I took some flack recently for my statement that Joe Pantalone was a poor choice for cyclist voters, because he never learned to ride a bicycle.
Perhaps it was unfair of me to call Pantalone out on this. After all, he’s been David Miller’s right-hand man on a council that has been more bike-friendly than others in the past. Miller’s administration has installed painted lanes on several streets in the core, forming a decent network from Harbord south, and generally favouring the area between Spadina and the Don valley. Miller’s also responsible for the incomplete West Toronto Railpath, and for moving the western Martin Goodman Trail to a dangerous spot along Lakeshore Boulevard West. The only break in the Lake Ontario Waterfront Trail is in eastern Toronto, there is still no plan to install bike lanes on Bloor Street, there are no physically separated lanes anywhere except in the city’s ravines (and some of these are in severe disrepair), and if you want to cycle north of Bloor Street, the safest place to ride is still the sidewalk. Bike lanes on Jarvis were dismissed by council (see page 9), they were only added to the plan later due to community pressure. There’s been an official Bike Plan on the books for several years, but it has been underfunded for years and is largely incomplete, and even if it was on track, Toronto would still lag very far behind other major cities in Canada and elsewhere for cycling infrastructure.
Pantalone’s plan? Keep on doing what we’re doing. Bike lanes get a mention on his campaign website, where he expresses support for a pilot program to test dedicated bicycle lanes, but doesn’t go into specifics like where these pilots should be installed. I’m hoping that he’s not referring to the pilot test on University Avenue which was defeated when nearly half of council didn’t show up for the vote. Beyond his vague and short campaign webpage on cycling, he’s shown up at a few cycling events, including being towed in a rickshaw for the Toronto Cyclists Union candidates’ ride, but photo-ops are not policy. Pants has been largely silent on the issue, and I find that appalling considering he’s touted as the progressive choice. Therefore I stand by my statement that someone who doesn’t ride doesn’t understand cycling issues. Pantalone may have good intentions, but as a non-cyclist he is ill-suited to promote cycling issues on a potentially hostile council.My other significant beef with Pantalone is his stance on the Toronto G20. Over that weekend, police lost control of themselves and of the city. Hundreds of innocent people were illegally arrested and imprisoned in unconstitutional conditions, while packs of criminals openly roamed our streets, even in front of police at times, and it cost the country more than a billion dollars in direct costs, plus more in insurance losses. Days later, Pantalone stood up in City Hall to congratulate the police on a job well done. Stunningly to me and many others, Pantalone continues to defend the police and the money lost, by refusing to call for a full & transparent public inquiry. Pantalone has repeatedly encouraged the “civilian oversight” process via the Toronto Police Services Board, but that process is very limited in scope and offers no hope of discovering who is responsible for the wasted money and breakdown of procedure that weekend. I’m not surprised that other politicians have taken this stance, but from a man like Pantalone who is supposed to be a leftist and a progressive, I just don’t get this sort of pandering. The G20 aside, would I vote Pantalone based on people believing that he’ll probably do something positive for cycling in Toronto, even though he hasn’t made clear exactly what that is? Of course not. Even Rob Ford has directly addressed cycling infrastructure – he wants all bicycles off all roads, but at least we know what his plan is. Toronto’s Bike Plan could have been completed on schedule and within budget if there was political will behind it, and that has been seriously lacking from this council.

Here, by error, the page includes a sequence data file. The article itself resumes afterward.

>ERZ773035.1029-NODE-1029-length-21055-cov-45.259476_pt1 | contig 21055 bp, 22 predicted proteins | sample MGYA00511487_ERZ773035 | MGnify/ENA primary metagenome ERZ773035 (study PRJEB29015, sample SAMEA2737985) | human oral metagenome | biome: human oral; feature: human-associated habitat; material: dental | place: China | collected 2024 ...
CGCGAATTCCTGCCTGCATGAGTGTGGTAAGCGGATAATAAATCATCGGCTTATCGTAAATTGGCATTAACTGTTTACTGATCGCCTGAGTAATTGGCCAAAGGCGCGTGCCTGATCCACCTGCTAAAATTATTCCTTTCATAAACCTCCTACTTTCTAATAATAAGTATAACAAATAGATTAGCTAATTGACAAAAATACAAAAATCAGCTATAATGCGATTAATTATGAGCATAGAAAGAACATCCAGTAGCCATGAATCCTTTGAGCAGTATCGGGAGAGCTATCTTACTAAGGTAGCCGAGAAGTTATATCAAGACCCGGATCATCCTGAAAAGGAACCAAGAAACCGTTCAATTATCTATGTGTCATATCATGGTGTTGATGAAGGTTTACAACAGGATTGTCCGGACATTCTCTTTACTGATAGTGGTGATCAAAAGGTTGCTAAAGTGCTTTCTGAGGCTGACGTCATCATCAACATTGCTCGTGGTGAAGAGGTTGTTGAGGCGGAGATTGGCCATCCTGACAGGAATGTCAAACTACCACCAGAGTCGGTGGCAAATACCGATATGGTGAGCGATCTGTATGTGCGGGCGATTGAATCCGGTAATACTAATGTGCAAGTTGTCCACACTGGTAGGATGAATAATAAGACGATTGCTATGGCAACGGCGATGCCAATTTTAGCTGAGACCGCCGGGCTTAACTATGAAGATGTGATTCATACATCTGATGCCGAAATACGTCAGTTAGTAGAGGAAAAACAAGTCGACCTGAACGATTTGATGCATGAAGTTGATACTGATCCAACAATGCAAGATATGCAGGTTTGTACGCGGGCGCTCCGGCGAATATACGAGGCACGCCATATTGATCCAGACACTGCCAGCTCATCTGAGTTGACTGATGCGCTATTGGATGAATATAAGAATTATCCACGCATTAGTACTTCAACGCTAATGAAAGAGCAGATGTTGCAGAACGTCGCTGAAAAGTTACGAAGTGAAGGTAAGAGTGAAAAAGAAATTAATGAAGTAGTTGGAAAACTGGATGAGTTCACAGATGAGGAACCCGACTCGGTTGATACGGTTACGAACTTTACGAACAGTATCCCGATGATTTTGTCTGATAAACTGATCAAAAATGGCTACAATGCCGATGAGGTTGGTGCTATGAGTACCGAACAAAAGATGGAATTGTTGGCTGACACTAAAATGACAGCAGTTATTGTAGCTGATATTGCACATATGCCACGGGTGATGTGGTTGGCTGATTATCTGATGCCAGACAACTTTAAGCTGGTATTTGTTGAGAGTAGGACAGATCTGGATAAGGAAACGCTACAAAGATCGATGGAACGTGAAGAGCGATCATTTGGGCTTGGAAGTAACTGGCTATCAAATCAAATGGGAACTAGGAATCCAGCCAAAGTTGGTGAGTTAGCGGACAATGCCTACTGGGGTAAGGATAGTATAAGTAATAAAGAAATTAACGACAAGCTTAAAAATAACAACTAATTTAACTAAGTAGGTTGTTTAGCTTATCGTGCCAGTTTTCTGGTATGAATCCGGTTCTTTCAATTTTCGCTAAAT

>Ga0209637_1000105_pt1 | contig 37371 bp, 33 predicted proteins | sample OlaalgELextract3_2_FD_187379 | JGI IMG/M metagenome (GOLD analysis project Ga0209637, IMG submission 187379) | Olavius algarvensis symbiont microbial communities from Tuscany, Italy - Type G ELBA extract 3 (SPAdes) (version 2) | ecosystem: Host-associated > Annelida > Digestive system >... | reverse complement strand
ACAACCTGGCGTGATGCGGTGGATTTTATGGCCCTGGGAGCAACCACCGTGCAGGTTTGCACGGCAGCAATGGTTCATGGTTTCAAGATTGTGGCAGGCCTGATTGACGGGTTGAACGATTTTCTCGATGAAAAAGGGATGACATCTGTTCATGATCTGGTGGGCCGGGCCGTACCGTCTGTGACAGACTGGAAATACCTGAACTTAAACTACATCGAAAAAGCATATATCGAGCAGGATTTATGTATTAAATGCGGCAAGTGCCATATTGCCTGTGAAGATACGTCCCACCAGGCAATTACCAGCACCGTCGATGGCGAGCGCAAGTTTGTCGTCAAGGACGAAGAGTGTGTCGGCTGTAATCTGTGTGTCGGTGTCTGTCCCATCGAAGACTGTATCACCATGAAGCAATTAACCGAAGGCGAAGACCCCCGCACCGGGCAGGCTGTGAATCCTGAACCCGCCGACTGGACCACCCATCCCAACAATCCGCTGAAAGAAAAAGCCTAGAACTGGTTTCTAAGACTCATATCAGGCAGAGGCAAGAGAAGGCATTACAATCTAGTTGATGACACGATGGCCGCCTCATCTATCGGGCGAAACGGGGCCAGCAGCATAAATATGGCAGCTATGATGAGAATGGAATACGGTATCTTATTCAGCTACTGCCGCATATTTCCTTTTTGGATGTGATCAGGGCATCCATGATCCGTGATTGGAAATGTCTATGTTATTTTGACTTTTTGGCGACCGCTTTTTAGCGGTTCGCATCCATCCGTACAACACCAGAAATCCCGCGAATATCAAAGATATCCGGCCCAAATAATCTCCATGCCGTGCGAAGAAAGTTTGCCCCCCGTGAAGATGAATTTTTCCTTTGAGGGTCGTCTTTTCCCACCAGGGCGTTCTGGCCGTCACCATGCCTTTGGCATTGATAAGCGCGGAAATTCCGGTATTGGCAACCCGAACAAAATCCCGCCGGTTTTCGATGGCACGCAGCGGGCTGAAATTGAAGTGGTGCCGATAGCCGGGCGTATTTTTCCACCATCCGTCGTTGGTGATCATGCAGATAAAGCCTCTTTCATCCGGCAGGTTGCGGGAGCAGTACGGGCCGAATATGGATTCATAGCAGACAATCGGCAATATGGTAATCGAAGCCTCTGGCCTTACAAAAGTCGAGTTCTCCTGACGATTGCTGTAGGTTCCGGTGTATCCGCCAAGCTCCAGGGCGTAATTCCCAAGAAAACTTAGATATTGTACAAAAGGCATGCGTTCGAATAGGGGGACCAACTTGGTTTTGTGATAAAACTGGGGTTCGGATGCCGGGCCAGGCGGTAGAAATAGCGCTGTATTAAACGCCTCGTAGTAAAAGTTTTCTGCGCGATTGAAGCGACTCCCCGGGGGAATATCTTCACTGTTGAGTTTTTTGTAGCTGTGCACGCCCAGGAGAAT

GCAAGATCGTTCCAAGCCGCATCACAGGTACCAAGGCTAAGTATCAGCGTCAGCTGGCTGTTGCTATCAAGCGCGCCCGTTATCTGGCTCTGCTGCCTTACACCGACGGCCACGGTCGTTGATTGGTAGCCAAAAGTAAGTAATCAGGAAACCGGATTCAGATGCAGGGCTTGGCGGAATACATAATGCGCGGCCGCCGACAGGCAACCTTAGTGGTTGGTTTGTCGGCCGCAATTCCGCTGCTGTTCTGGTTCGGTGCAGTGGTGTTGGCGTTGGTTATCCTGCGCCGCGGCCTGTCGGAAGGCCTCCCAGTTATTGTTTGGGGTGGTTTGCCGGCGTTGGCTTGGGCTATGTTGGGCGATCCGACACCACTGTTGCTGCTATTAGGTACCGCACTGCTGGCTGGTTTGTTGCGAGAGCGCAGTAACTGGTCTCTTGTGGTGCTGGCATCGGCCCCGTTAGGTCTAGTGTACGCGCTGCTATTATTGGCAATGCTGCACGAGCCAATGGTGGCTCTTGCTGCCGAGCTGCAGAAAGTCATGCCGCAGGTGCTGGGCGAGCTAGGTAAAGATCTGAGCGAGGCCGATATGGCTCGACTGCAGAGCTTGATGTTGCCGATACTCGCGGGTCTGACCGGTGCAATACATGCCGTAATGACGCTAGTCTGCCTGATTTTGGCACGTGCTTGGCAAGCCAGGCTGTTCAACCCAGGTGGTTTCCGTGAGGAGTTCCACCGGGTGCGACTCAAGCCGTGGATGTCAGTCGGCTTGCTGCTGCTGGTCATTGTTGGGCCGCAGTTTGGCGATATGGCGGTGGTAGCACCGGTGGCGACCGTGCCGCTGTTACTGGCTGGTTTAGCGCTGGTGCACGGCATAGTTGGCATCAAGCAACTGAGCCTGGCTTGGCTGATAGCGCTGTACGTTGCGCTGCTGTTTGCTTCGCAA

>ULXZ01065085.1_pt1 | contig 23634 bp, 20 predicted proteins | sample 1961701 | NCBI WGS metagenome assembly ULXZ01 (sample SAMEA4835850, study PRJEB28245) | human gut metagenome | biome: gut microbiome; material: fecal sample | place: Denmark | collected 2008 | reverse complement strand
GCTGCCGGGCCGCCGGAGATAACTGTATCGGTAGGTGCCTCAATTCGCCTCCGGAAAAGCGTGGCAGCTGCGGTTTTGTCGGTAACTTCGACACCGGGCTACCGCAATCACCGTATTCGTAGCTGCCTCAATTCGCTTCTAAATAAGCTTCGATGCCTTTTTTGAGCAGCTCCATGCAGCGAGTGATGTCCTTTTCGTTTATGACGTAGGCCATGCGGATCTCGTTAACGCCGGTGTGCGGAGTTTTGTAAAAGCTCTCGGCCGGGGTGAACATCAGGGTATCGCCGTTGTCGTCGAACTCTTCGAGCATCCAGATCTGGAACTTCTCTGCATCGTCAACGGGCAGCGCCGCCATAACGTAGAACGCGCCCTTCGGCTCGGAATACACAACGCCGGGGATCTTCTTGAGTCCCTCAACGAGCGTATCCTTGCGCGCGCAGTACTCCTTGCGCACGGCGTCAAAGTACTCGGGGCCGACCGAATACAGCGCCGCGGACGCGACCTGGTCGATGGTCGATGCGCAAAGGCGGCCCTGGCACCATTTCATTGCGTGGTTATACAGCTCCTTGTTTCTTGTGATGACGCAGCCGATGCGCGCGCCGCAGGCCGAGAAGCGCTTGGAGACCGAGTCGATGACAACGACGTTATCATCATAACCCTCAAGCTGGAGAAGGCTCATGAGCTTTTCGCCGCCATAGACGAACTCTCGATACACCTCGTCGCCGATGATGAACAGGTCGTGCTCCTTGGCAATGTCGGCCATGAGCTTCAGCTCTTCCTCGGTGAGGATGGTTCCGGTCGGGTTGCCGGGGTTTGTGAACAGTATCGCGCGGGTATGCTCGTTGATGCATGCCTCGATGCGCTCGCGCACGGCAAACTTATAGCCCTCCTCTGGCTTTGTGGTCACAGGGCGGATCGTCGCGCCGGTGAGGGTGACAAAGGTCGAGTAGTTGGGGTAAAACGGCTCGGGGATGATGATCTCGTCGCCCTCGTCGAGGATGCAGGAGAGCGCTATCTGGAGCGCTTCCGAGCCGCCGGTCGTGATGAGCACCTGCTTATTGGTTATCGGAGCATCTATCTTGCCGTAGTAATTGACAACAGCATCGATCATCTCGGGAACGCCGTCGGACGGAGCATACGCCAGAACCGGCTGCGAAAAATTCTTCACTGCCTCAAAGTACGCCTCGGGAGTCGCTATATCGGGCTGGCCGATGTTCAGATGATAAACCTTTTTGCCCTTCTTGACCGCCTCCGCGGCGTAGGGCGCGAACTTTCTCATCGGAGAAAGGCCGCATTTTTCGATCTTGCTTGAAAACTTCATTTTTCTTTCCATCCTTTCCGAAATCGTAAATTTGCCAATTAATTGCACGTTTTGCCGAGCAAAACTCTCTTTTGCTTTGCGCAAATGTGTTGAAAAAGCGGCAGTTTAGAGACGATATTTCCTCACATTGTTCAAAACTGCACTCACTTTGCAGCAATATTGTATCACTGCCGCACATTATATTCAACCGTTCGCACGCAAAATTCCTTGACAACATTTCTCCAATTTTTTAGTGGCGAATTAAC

Himy Syed came out a long time ago with a feasible plan to open up the entire city to cycling, and Syed’s BikeCity is a key point in his vision for the city, not just a sound bite like the other campaigns. Sarah Thomson released a very similar plan before dropping out to join George Smitherman’s campaign (another with no cycling plan) while Syed is still in the race, promoting his cycling and mobility message to anyone who will listen. Plus, Syed was the first mayoral candidate to call for a public G20 inquiry, as he himself watched the chaos unfolding at Queen & Spadina as riot police swarmed and surrounded a group of innocent people roughly a mile away from the site of the summit and far from any protest, held them in the rain for several hours, and then imprisoned most of them for no reason, with no charges, and with no explanation. And to this date, nobody has been held responsible.
To summarize, I really wanted to support Pantalone in this race, as he was the centre-left media choice after Adam Giambrone salted his own campaign. I waited for months for Pantalone to say something I could get behind, but have heard only silence on the issues that matter to me. This is why I can’t support Pantalone for mayor of Toronto.